*image: (believed to be) Georgia O’keeffe’s recipe for chicken flautas, by Colin Clark for the New York Times*
My capstone has become a research project dedicated to articulating (theoretical) language for what I refer to as pluralism in the environmental public sphere. Since its conception (in Fall 2019 term), my capstone has retained this focus.
But where I initially lacked or had just a preliminary grasp on terms I saw fit to use in argument, I now have a coherent argument. Below is “data” from my history of assignments between November and end of March. I think it’s pretty cool to watch the progression in substance, clarity, and language! I’ll break it down a little more to wrap up this post.
Change in framing question
- November 14, 2019: How do we care for each other and earth in an unequal world?
- December 18, 2019: How might we better care for each other and earth in a divided public?
- February 29, 2020: How might we afford a more generous public sphere?
- March 27, 2020: How might we support less divisive politics in the environmental public sphere?
Changes in focus and focus question
- November 14: N/A
- December 18 (Theme): Exploring theory in the context of generational succession of working lands in Oregon
- February 29 (Question): How might a rethinking of disagreement in politics, morality, and reality give us tools for managing pluralism in the environmental public sphere?
- March 27: How can a divisive environmental public sphere be re-conceptualized to better understand what underlies disagreement?
Theory sections in body of essay
- November 14 (Three bodies of theory): Care/feminist ethics; Modernity; Public Sphere
- December 18: (same as above)
- February 29 (Three theory sections): Engagement in the public sphere; An ethics of care; Critical social perspectives (or, Politics is more than what we think)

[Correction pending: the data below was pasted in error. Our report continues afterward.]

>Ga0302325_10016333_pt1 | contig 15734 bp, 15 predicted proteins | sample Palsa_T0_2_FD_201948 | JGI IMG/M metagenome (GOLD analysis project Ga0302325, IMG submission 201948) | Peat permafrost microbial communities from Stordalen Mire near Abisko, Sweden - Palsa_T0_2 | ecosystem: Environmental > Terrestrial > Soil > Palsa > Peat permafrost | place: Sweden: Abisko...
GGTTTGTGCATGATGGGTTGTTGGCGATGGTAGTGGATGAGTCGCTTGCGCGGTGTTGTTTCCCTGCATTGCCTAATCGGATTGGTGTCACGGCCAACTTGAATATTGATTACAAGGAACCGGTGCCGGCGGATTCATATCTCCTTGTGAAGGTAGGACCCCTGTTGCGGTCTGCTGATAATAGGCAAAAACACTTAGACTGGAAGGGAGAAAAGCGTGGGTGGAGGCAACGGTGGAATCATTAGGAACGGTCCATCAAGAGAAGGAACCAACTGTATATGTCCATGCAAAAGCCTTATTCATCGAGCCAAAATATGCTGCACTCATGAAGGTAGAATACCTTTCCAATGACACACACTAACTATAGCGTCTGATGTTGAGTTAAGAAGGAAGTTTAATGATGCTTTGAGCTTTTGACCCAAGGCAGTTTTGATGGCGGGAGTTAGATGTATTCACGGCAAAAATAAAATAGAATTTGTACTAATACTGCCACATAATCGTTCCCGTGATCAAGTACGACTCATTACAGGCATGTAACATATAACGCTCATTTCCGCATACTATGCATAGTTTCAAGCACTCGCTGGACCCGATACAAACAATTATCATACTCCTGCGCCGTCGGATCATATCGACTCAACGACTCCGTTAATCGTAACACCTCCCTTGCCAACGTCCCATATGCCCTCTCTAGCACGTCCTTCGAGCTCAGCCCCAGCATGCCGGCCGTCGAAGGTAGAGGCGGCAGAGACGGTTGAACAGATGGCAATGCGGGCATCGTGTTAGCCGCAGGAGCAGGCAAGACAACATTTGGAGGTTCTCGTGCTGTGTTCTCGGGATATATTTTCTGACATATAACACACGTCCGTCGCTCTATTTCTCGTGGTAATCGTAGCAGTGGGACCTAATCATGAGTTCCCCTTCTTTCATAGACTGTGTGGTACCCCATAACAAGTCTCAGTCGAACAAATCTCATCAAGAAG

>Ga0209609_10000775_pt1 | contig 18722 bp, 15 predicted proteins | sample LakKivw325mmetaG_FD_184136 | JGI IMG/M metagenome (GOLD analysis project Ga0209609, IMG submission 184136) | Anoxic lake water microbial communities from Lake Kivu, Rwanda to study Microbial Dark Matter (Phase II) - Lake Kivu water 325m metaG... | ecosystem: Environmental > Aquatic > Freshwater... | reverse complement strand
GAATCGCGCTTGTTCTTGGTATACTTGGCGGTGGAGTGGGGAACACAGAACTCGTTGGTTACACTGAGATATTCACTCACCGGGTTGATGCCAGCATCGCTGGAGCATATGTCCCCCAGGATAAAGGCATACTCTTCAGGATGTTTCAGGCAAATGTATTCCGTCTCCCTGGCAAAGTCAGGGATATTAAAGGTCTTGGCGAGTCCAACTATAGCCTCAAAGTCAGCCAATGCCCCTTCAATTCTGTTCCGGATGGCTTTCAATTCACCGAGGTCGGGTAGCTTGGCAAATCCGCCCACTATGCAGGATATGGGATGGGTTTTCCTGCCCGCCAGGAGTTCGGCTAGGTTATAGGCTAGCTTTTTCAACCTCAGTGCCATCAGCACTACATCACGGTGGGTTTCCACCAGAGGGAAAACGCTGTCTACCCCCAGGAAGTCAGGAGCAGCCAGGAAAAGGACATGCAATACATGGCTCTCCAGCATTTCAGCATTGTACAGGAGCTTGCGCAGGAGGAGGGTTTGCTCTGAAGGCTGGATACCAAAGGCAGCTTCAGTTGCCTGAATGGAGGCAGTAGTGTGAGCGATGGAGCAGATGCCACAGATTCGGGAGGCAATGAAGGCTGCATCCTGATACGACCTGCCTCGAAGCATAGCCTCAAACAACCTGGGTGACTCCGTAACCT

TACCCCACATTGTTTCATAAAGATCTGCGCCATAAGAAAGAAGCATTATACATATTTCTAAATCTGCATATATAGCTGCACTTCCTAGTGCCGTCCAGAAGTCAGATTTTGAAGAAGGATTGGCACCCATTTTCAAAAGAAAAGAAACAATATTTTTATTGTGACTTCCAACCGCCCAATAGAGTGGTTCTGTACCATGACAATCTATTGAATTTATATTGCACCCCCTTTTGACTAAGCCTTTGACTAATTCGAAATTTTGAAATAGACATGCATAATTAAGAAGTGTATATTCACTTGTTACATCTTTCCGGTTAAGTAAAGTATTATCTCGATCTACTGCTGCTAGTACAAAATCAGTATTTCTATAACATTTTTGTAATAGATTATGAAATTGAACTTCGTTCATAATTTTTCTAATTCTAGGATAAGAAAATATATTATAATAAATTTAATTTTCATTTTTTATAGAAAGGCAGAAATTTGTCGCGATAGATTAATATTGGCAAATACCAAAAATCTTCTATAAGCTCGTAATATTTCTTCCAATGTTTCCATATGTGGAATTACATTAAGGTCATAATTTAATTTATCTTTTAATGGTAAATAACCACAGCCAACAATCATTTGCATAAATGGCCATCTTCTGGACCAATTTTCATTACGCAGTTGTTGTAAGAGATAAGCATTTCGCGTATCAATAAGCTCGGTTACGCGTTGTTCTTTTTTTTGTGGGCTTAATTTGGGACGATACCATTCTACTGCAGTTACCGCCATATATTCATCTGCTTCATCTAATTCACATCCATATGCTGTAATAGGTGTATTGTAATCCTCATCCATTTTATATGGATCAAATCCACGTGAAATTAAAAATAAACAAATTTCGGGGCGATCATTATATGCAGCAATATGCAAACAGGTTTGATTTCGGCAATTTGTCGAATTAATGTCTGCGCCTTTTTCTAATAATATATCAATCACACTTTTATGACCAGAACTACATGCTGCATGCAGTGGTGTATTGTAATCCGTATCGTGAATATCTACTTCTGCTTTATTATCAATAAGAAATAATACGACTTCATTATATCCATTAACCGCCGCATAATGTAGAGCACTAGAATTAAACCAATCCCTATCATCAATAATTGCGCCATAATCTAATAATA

- March 27 (Three argumentative sections): Pluralism in the environmental public sphere; Social stratification, political polarization and environmental pluralism; Rethinking environmental pluralism
It becomes evident, just looking at the monthly changes from late November through late March, that this project grew immensely from nothing to something in just four (really three) months. I’ll close by offering comments on three significant shifts in my work that aren’t readily evident in the descriptive “data” above.
First, my early drafts—up through late February—retained a literature review esque theoretical body. That is, it was very difficult for me to develop argumentative structure by weaving theory from across disciplines, and in the end it took a long time—up through my very final draft.
Second, early language in my capstone shows the normative focus/argument I was striving to have—centered around care ethics—that after a round of review by my honors committee on the February draft, I decided was not a direction I wanted to go while honing in on the argumentative body of my paper.
Finally, it is interesting to watch my framework of the “environmental public sphere” come to life over the months; this is one of the contributions my capstone makes, that I am most proud of, as it actually moves forward theory that hasn’t been done, to date.